Five Questions with Let My People Go! Director Mikael Buch

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“On a set I feel like the strongest person in the world,” says Mikael Buch, quickly adding, “In real life, things are far more complicated!” Buch’s new film, Let My People Go!, is his first full-length feature. But in directing and co-writing this frisky combination of sexual farce, romantic comedy, and family drama revolving around a young, gay, Jewish Frenchman named Ruben (Nicolas Maury) and his international misadventures, Buch had some stalwart support, including co-writer Christophe Honoré and actor Carmen Maura (of Women on the Verge of a Nervous Breakdown fame). “All these people gave me the confidence I needed,” says Buch, “the shooting of this film has been one of the happiest times I have ever had.” In Let My People Go!, Buch attempts to cast off hidebound notions of sexual, religious, and national identity by presenting “a film that would be liberating for the audience. I think we should all feel free to invent our own identity and not to be subjected to it. There are infinite ways of being gay, Jewish, French, or American… You just have to invent yours.”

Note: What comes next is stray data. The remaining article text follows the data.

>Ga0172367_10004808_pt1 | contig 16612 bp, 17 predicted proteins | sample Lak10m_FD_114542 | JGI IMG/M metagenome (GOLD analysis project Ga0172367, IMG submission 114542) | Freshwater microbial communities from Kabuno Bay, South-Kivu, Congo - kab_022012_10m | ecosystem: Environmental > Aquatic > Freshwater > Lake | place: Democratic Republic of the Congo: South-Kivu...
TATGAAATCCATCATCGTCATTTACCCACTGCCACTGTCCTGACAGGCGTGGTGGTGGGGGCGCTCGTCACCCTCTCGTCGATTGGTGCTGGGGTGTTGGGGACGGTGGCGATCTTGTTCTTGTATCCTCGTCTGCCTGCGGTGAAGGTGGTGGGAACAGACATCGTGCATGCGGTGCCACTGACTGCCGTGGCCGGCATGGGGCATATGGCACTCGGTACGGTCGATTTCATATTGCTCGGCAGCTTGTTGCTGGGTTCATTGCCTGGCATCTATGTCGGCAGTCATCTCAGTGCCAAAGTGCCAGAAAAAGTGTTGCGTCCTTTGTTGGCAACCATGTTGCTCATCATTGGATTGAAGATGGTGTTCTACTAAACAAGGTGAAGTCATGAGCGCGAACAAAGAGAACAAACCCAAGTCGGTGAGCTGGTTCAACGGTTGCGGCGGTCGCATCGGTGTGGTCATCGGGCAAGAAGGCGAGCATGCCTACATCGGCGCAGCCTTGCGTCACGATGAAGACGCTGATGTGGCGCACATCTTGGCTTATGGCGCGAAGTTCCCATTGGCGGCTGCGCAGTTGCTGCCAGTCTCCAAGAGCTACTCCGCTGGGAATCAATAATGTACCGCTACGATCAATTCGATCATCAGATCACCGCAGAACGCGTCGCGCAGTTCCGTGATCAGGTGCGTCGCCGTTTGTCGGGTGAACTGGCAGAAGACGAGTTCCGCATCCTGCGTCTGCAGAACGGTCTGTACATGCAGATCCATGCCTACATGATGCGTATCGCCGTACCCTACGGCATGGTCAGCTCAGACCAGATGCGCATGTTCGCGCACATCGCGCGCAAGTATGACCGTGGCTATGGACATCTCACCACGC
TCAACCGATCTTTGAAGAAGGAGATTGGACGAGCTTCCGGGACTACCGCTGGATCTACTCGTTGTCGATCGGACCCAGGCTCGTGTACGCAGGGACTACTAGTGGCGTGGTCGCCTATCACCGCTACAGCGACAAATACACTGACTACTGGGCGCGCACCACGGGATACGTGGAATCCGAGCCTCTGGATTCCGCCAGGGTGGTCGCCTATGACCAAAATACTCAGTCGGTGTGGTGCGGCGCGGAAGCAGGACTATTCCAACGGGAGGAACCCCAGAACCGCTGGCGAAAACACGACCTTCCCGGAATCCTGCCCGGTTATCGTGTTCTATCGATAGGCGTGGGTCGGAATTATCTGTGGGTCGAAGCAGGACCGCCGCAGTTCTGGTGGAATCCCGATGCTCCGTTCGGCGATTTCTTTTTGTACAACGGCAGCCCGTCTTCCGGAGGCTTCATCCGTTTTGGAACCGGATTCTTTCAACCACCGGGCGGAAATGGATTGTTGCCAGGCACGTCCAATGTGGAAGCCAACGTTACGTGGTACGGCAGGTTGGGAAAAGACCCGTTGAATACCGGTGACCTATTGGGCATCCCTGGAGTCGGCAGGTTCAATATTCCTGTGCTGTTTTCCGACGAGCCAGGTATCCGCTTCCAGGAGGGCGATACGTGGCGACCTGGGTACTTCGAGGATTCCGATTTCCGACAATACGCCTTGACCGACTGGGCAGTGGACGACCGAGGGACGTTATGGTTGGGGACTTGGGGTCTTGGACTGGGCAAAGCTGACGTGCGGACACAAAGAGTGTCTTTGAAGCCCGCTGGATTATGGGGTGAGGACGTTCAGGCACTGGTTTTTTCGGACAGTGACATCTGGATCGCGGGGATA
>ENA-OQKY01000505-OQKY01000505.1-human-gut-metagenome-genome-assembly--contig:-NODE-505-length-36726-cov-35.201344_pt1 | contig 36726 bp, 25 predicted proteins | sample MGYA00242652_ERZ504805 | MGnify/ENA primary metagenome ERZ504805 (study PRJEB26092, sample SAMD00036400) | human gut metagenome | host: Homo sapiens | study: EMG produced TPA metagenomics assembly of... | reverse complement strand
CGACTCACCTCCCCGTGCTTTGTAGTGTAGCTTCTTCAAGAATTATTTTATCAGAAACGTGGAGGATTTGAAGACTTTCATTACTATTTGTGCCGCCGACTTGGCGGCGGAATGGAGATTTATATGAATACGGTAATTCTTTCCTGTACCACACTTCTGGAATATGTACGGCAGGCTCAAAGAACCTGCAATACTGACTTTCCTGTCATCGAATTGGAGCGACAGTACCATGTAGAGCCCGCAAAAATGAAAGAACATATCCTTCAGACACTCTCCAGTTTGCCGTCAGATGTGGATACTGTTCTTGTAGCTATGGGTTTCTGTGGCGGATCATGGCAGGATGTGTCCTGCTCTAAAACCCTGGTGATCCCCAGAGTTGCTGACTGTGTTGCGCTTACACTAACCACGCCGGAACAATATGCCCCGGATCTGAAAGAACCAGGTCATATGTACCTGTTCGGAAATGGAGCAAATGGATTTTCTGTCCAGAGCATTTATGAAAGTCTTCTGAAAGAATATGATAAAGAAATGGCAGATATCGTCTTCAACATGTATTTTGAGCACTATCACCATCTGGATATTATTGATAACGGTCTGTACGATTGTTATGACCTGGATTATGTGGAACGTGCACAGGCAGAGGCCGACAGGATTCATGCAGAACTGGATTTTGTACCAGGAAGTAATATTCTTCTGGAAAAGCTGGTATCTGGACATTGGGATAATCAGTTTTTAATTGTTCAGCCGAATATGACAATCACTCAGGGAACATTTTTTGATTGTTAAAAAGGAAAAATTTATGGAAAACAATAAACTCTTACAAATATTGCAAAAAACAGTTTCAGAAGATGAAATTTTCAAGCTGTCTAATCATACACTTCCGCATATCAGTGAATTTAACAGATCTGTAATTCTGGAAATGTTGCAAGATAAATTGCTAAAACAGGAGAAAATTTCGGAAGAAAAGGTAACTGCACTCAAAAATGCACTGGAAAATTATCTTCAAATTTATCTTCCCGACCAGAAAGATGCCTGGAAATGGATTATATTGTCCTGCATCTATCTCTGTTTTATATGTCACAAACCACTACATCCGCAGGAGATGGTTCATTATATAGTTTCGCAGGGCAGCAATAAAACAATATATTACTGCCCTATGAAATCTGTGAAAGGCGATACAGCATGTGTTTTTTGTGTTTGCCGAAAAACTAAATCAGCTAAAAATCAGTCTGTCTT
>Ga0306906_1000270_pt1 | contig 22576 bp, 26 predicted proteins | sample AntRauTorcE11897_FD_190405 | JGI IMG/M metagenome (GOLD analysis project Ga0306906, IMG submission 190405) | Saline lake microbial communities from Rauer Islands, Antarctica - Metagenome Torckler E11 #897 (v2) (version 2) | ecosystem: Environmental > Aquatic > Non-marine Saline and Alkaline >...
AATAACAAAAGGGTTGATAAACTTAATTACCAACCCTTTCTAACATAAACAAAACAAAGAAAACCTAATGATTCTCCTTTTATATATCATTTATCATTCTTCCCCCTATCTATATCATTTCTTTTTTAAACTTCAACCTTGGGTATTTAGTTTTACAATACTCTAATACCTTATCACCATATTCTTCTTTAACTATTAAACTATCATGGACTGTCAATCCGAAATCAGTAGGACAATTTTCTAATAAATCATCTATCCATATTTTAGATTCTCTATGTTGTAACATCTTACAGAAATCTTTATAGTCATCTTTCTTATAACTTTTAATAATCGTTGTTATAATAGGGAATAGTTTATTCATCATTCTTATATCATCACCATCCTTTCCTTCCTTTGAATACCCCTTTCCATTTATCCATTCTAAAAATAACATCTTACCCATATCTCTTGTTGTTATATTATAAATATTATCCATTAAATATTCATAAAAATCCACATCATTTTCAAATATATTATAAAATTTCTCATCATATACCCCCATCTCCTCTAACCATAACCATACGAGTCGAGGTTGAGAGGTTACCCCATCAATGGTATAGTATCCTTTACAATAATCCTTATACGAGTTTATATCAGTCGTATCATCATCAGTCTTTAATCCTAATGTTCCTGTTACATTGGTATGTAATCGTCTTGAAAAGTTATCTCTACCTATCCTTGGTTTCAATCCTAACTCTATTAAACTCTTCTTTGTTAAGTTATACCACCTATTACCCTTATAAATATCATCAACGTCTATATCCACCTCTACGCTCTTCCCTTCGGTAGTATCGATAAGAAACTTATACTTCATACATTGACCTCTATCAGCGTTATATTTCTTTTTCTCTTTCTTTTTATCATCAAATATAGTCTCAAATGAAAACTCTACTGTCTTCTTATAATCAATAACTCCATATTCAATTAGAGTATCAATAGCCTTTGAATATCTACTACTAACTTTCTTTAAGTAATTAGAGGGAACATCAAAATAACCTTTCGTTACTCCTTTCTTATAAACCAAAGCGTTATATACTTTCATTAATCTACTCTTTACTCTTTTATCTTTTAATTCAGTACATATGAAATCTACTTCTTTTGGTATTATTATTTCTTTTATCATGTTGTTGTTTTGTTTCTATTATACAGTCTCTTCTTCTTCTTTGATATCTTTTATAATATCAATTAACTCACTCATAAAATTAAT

Filmmaker: How much of Ruben’s story and background is rooted in yours or Christophe’s?

Buch: I’d say that the setting is autobiographical in terms of identity but the characters are mostly fictional. I’ve grown up in a Jewish traditional family like the one in the film. I am Jewish, I am gay, but I am not Ruben. Nicolas Maury has created a character that is halfway between him and me. Christophe and I wanted to make a film that would be the opposite of a “coming out” movie. For people of my generation, there is something rather dated in the way homosexuality is systematically depicted as a social issue. We wanted to show a more joyful, personal, and liberated vision.

Filmmaker: What other films would say were stylistic touchstones for Let My People Go?

Buch: Ok… Here goes an improvised top five of my main influences, in total disorder:

Torch Song Trilogy by Paul Bogart and Harvey Fierstein. Because the character played by Harvey Fierstein is one of the best gay characters that have ever been created. Because it makes me cry every time I see it. And because it’s a film about how difficult it is to become who you want to be without denying who you were, which is also the theme of Let My People Go!

Women on the Verge of a Nervous Breakdown and Law of Desire by Pedro Almodóvar. These films were very important to me when I was a teenager. The performance that Carmen Maura gives in both films was a real inspiration…not only concerning her part. I wanted to create characters that would be as generous, as human, and as crazy as she is in these two films.

The Royal Tenenbaums by Wes Anderson. I love the way in which Wes Anderson turns a kind of retro aesthetic into modern cinema. It gives his films an atemporal feeling that I wanted to give to Let My People Go! It is also a great film about family and about failure.